Hana Al Omair made headlines across the Gulf region this summer after thriller Whispers, which she directed and co-wrote, became one of Saudi Arabia’s first TV dramas to launch on Netflix. It sees Abdulmohsen Alnemr as a businessman who dies in an accident, leaving his family to piece together his mysterious past.
The show was well-received at home, where its eight-episode format was a novelty for local audiences used to 30-part Ramadan series. For international viewers, the series gave an intriguing snapshot of contemporary life in Saudi Arabia as it loosens rules around attire and day-to-day activities for women.
“People have asked whether we were trying to project a certain image of Saudi society to the outside world but we didn’t know Netflix was going to take it,” says Al Omair. “We made it for Saudi audiences.”
Al Omair has been quietly pursuing her directing dreams for some 15 years in spite of Saudi Arabia’s 30-year cinema ban, which was finally lifted at the end of 2018. “It might seem like a crazy thing but it has been driven by a passion,” she says.
Her first foray into cinema was in 2006 as a film reviewer, when local newspapers started to carry film pages. “I was a big fan of world cinema, rather than Hollywood,” recalls Al Omair. “Whenever there was a Japanese or French film, the newspaper would ask me to write the review.”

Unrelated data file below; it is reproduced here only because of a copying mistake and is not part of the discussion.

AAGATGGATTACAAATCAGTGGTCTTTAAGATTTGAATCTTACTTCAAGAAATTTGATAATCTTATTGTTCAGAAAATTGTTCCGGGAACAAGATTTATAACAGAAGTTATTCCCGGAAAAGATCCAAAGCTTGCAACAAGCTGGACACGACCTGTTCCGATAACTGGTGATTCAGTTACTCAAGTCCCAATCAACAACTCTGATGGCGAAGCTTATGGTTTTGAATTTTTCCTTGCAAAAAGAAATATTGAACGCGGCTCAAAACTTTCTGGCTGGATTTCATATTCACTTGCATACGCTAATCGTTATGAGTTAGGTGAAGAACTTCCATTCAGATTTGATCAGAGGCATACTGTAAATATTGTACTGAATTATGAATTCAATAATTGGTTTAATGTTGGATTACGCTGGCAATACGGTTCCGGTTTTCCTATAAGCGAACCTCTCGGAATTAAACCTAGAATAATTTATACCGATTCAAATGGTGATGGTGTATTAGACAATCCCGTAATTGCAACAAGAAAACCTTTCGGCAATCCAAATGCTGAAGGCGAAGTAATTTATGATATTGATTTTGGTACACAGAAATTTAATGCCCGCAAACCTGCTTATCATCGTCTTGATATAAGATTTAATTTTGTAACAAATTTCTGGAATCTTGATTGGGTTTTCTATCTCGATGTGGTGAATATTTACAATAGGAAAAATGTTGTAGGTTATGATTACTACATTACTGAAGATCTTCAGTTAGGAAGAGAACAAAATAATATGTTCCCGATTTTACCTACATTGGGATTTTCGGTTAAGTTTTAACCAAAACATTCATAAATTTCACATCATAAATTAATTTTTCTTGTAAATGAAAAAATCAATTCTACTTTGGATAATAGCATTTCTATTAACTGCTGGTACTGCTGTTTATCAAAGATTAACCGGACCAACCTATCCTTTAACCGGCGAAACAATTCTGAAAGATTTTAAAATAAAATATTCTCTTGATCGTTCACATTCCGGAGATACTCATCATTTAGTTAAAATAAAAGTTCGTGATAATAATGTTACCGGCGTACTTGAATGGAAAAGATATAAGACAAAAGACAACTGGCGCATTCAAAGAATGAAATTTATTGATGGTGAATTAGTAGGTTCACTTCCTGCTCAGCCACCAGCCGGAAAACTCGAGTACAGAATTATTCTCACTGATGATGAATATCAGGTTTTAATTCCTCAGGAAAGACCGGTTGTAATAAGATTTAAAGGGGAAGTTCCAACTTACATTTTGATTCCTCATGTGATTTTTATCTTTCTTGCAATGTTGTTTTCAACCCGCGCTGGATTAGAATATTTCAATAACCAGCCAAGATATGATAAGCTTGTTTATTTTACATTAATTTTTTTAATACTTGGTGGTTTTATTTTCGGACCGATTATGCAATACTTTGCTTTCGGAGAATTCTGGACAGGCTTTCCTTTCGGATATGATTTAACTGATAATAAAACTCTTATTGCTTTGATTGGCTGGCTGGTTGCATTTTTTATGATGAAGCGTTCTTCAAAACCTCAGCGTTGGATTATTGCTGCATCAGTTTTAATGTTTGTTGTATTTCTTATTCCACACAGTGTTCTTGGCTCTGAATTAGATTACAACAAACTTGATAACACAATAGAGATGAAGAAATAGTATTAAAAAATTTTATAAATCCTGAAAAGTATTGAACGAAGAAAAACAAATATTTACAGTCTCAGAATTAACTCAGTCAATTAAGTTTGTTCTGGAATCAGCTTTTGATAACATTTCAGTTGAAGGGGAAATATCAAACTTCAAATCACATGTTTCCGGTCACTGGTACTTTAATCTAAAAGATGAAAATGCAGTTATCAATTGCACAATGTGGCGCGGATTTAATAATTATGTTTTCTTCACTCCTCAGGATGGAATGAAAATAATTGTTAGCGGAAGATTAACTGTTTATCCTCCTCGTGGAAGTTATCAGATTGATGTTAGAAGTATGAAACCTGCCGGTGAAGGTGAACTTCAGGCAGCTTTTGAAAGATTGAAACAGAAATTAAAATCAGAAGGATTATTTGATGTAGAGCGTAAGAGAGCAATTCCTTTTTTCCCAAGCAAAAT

From around 2008 onwards, Al Omair started writing short film scripts and also made the documentary Beyond Words, which toured a handful of Gulf festivals. “I had discovered what I wanted to do but I understood that I didn’t know much about it, and that I needed to dig deep and self-educate,” she says.
A major breakthrough was the making of her first narrative short The Complaint, which went on to win the best short fiction prize at the fledgling Saudi Film Competition in 2015. She followed this in 2019 with Swan Song, revolving around an actor’s idiosyncratic performance of Anton Chekhov’s one-act play. Alongside these personal projects, Al Omair rose to the position of lead writer on a number of TV series, which in turn resulted in the Whispers project.
She now has two feature projects on the boil. The first is Sharshaf, a drama for which she wrote the screenplay and Hind Al Fahad is set to direct. It revolves around a couple whose marriage is shaped by rising conservatism in Saudi Arabia from 1979.
Al Omair is also writing a screenplay for what she hopes will be her feature directorial debut. Entitled Seasons Of Love And War, the story is set in an oasis village in the 1920s inhabited by three warring tribes. It revolves around a love triangle between a local woman and two men from opposing tribes.
Contact: Hana Al Omair